When it comes to fundraising, it’s important for school districts to have a plan to help principals and PTA’s navigate these waters in the best interest of all students:

  • How do we demonstrate that these for profit companies are fully compliant with district policies? Specifically, in regard to student privacy and safety.
  • Does the district have a long term and short term data sharing policy with commercial entities?
  • What is the framework for engaging these commercial entities and who governs this?
  • Does the district have a policy that governs how this type of engagement should be broadly shared, in transparency, with the community?
  • How do we ensure that students that elect not to participate in these activities don’t loose out on school time? Why would a fundraiser like Apex happen on school time?
  • How can we safeguard the social and emotional well being of all children involved?

Character Education is rooted in Community, not Corporate agenda. We need to think very carefully about who we give access to our children and schools to.

Clinton and Egger’s Inspire Us to Make a Difference

“As a minority (high school) student in a white affluent town, what can I do to help make my voice be heard?” Chelsea Clinton paused a moment and looked up directly at the young woman standing up in front of a sold out crowd of a thousand people, at an event hosted in the gymnasium of this young woman’s very own high school, “I’m sorry that you even have to ask that question.” Chelsea looked around the room adding, hopefully one of your teachers or administrators is here tonight to hear this. If not them, then parents here tonight because everyone has a right to feel like their voice is heard.

“Start Now! You Can Make a Difference” author Chelsea Clinton and “What Can a Citizen Do?” author Dave Eggers, moderated by NPR’s Glynn Washington of Snap Judgement engaged us last night in a theme of how kids can get involved, make changes in the world and filled us with hope by sharing their belief in kids and the future. While my purpose of attending with my 10 year old was to inspire him to embrace his voice, I didn’t anticipate how I would feel when I left. It was a humbling experience, especially after listening to students speak from Oakland, San Francisco State and our local high school. I left questioning what can I do better to lift not only my own child up, but all kids in my local community. Yes, local community because as Chelsea Clinton and Dave Eggers echoed, local is where all change begins…and then it builds.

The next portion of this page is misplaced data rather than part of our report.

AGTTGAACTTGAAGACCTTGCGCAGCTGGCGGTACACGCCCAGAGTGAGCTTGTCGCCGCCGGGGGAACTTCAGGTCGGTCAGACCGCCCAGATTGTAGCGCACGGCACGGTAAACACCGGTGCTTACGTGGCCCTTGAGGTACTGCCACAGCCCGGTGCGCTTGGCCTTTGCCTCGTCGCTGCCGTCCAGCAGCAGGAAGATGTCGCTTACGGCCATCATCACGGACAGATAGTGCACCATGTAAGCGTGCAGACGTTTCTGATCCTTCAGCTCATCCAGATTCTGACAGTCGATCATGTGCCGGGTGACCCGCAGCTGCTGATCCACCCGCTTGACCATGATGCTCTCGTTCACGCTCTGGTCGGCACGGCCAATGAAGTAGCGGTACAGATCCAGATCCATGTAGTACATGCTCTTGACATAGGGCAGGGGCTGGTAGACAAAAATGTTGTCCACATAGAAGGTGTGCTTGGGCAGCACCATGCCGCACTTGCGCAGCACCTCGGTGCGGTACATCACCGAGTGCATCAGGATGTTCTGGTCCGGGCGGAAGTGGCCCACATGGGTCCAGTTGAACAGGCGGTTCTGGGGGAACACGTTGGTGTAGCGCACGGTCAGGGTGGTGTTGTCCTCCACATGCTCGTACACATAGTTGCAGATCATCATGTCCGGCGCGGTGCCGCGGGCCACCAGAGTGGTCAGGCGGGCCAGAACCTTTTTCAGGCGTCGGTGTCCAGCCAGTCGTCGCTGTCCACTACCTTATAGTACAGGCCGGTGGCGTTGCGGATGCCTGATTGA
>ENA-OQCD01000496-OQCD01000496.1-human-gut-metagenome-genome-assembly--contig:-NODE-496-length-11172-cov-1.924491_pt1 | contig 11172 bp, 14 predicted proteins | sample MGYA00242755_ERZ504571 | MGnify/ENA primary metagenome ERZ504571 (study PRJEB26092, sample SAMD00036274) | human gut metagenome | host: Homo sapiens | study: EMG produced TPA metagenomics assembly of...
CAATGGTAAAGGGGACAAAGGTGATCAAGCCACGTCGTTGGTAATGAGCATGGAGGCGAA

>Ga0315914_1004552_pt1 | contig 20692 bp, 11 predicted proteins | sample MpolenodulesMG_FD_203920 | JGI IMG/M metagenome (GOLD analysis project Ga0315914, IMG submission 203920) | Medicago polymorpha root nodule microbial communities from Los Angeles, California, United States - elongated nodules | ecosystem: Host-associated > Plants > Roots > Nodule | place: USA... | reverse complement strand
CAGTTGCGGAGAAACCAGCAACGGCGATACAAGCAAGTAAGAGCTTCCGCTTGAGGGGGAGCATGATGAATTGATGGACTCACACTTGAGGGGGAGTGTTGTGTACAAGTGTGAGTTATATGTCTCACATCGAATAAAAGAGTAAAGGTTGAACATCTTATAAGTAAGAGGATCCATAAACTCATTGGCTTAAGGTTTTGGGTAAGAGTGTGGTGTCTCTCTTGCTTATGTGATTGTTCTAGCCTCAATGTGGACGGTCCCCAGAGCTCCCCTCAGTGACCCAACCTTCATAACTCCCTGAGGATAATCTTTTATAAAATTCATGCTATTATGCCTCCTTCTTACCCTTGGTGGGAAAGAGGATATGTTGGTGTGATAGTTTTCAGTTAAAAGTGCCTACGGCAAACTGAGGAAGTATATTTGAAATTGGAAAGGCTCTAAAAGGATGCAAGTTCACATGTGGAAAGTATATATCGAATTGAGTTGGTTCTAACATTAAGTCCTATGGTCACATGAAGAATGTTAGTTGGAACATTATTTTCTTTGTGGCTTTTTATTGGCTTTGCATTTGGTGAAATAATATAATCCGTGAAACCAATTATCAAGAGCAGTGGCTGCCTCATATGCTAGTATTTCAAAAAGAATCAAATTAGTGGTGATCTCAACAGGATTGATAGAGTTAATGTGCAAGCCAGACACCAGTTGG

Ironically, this event comes at a time when our local school district just launched an Inclusive Sign Project Everyone is Welcome Here in the San Ramon Valley that states, “We strive for a diverse, welcoming and truly inclusive community.” As wonderful as the design is, after listening to a few minority students speak that attend the local high school I was left to wonder if by simply welcoming *all* are we are doing enough to serve the students of our schools? Perhaps, we should be giving them a platform to voice their thoughts just as Chelsea Clinton, Dave Eggers and Wynn Washington did. Everyone is heard here.

Other students asked questions about how to get their voice heard, what would they tell their younger selves, what are some similarities and differences from now and when they were growing up as well as touching upon the topic of how to steer clear of fake news. Glynn Washington shared that he recently spoke at an event for 200 high school students and asked them how many of them are on Facebook. He said only 1 student raised their hand, so that’s a good sign for combating fake news. Kids are all on Snapchat and other social platforms. Dave Egger’s chimed in saying you need to make sure your source is a valid source- for example, don’t use Wikipedia. Chelsea Clinton reminded us that unfortunately things like fake news and hate travel much faster than kindness and love so we need to all play our part in helping create a better society. A key ingredient to that is digital citizenship lessons and being an Upstander (as opposed to a bystander) in regard to bullying and cyberbullying.

One thing that spoke to my inner child that my 10 year old and I discussed on the walk back to the car was about writing. Dave Egger’s shared that if he could tell his younger self one thing it would be edit, revise and revise. He shared that there is nothing more saddening than when he hears a 9 year old say that they are bad at writing. “No one is born a good writer; it’s a process.” Chelsea Clinton added that just the process of writing, even if at first you aren’t sure about what you are writing about, it will help you figure that out.

Chelsea Clinton shared how from an early age her parents taught her that with privilege comes a great responsibility to use that privilege as a platform to be in service to others. When we think about privilege, how can we empower our children and inspire our community to not only fill a need but use our platform to give a voice to others within our community that may be a minority? That doesn’t take any money or organized effort – we can make a direct difference by doing that now. Just as Dave Egger’s shows us in his book, “A citizen’s not what you are- a citizen is what you do.” That’s not only a great message for kids…